Huh, I feel very differently. For AI risk specifically, I thought the conventional wisdom was always "if AI goes wrong, the most likely outcome is that we'll all just die, and the next most likely outcome is that we get a future which somehow goes against our values even if it makes us very happy." And besides AI risk, other x-risks haven't really been discussed at all on LW. I don't recall seeing any argument for s-risks being a particularly plausible category of risks, let alone one of the most important ones.
It's true that there was That One Scandal, but the reaction to that was quite literally Let's Never Talk About This Again - or alternatively Let's Keep Bringing This Up To Complain About How It Was Handled, depending on the person in question - but then people always only seemed to be talking about that specific incident and argument. I never saw anyone draw the conclusion that "hey, this looks like an important subcategory of x-risks that warrants separate investigation and dedicated work to avoid".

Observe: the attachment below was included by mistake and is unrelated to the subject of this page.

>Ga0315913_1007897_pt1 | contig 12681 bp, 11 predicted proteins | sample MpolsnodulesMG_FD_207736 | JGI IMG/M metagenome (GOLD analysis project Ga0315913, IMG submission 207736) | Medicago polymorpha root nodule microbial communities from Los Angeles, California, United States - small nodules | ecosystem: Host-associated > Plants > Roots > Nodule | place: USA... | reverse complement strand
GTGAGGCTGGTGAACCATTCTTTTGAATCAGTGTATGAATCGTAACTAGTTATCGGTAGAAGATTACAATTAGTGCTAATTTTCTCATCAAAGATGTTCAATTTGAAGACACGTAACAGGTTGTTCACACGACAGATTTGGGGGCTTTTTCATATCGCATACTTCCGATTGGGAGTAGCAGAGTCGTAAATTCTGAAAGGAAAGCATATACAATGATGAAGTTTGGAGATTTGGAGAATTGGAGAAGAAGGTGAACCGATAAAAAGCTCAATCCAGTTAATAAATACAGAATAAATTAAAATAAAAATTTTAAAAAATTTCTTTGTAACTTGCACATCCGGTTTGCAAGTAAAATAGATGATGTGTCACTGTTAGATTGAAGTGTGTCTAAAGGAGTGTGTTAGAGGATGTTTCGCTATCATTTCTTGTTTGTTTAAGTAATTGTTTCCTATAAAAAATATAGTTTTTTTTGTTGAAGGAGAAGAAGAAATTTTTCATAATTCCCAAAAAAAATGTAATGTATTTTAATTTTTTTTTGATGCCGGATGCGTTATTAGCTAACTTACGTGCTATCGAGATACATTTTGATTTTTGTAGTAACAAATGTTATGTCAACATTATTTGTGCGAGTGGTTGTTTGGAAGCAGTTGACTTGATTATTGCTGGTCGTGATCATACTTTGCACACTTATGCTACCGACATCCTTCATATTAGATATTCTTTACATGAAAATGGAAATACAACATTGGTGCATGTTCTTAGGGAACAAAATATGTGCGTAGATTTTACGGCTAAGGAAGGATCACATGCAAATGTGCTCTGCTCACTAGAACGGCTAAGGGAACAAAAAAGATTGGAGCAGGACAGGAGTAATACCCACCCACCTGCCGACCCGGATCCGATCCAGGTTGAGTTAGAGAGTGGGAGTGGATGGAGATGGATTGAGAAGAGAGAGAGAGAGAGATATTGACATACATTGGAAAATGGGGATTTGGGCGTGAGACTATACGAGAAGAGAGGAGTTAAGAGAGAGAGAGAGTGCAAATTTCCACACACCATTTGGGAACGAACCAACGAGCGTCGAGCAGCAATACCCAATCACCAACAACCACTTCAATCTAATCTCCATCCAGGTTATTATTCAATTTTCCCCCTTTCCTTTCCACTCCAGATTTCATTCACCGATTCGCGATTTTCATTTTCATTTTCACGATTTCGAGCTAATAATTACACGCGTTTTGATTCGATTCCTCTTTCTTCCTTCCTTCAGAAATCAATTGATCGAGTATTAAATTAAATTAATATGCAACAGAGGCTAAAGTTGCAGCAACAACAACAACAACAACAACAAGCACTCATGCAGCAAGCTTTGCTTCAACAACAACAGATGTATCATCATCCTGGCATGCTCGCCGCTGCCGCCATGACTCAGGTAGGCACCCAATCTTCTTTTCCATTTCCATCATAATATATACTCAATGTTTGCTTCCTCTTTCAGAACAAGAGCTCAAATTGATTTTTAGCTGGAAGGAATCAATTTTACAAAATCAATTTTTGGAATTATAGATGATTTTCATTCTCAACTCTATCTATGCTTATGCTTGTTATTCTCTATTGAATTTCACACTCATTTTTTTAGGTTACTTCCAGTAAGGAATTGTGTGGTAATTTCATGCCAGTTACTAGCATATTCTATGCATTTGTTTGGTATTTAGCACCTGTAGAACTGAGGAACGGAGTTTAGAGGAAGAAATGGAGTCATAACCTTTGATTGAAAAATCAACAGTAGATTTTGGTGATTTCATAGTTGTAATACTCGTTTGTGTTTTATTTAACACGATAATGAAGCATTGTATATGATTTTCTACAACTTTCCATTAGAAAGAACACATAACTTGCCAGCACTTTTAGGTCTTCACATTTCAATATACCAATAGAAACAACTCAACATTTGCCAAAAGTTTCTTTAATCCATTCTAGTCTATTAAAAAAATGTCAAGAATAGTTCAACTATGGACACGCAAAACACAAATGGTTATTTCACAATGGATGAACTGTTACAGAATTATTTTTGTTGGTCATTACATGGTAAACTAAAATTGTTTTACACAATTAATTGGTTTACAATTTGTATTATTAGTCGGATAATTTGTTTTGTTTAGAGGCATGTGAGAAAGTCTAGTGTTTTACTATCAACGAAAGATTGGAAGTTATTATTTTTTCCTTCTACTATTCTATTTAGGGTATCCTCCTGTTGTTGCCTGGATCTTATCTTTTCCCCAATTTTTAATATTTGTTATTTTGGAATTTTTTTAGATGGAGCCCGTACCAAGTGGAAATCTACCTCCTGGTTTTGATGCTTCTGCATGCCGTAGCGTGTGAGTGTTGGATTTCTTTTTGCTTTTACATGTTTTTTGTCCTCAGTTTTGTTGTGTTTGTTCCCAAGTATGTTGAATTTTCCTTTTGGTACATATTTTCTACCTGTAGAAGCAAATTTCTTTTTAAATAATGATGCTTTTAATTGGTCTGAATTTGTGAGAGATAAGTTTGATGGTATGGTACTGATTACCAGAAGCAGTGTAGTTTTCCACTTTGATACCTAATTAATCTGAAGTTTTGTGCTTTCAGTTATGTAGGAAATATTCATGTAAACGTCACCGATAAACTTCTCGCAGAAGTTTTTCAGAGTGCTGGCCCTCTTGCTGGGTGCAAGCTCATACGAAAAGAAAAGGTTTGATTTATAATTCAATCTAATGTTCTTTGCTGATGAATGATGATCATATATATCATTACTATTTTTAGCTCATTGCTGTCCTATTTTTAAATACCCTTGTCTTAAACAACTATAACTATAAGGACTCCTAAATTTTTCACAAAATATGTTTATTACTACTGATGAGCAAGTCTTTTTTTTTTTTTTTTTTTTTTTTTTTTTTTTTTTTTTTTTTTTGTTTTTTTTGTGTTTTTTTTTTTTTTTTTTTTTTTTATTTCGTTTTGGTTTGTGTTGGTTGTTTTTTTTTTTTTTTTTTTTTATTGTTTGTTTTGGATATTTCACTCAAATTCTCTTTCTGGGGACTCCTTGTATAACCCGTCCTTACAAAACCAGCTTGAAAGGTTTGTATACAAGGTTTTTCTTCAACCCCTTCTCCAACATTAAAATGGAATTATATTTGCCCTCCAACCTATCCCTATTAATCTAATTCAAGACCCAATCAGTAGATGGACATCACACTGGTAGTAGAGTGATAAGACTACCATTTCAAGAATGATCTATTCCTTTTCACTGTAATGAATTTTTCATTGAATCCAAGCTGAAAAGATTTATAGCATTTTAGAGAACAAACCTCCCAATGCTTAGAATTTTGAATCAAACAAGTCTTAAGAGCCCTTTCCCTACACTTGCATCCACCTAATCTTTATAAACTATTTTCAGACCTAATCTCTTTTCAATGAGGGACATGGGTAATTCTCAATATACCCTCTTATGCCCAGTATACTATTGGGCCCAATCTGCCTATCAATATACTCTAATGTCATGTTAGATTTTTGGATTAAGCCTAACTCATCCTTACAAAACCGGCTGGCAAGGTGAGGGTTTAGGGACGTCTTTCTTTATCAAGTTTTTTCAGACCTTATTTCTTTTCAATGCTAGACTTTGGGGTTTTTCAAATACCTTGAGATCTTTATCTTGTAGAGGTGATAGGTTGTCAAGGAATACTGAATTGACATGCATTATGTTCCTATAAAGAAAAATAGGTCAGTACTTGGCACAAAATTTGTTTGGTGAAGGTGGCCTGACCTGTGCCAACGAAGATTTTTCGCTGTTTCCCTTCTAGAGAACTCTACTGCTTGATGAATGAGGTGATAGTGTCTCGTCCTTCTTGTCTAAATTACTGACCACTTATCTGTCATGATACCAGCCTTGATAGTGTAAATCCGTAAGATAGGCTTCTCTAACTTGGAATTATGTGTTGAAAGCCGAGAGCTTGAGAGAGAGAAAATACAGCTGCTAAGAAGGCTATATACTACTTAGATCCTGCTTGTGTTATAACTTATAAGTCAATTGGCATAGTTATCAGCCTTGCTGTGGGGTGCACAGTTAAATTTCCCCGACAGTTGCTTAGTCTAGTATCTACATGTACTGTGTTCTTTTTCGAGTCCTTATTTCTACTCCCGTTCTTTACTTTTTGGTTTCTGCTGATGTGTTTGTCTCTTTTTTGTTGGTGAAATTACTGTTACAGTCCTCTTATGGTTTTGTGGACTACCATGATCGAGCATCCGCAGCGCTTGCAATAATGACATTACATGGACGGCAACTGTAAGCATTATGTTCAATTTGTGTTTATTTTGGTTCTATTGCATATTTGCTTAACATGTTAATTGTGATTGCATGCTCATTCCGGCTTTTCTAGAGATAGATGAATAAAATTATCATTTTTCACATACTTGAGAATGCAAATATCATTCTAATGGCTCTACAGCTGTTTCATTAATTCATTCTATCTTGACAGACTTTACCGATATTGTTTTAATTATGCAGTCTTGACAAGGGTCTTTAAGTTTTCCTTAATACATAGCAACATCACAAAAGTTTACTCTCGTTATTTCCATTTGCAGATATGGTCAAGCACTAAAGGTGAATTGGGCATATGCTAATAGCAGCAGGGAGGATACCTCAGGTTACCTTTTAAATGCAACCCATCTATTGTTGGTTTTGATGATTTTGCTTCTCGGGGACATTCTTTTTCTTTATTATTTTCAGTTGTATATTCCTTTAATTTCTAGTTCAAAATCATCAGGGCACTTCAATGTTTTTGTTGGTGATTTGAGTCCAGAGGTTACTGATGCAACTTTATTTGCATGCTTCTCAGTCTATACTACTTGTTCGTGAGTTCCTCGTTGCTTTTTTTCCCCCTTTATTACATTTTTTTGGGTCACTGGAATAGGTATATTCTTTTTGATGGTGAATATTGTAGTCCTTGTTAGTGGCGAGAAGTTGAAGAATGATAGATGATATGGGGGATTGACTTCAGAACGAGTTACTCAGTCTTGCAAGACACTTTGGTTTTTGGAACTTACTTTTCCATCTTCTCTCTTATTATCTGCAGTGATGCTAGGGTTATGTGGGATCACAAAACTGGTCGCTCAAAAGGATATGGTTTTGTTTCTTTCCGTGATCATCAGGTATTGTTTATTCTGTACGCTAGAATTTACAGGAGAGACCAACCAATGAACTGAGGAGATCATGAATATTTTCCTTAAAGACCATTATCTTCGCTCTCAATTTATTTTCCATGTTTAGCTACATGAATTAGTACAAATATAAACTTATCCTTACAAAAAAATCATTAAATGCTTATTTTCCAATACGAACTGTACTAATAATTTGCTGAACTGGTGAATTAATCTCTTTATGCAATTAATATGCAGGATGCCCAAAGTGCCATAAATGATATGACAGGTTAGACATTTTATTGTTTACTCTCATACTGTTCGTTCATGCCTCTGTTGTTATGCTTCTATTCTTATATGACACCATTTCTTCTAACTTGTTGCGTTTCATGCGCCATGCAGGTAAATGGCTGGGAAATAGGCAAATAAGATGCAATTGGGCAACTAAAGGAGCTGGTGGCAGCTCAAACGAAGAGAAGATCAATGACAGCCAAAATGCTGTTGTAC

That sort of subject is inherently implicit in the kind of decision-theoretic questions that MIRI-style AI research involves. More generally, when one is thinking about astronomical-scale questions, and aggregating utilities, and so on, it is a matter of course that cosmically bad outcomes are as much of a theoretical possibility as cosmically good outcomes.
Now, the idea that one might need to specifically think about the bad outcomes, in the sense that preventing them might require strategies separate from those required for achieving good outcomes, may depend on additional assumptions that haven't been conventional wisdom here.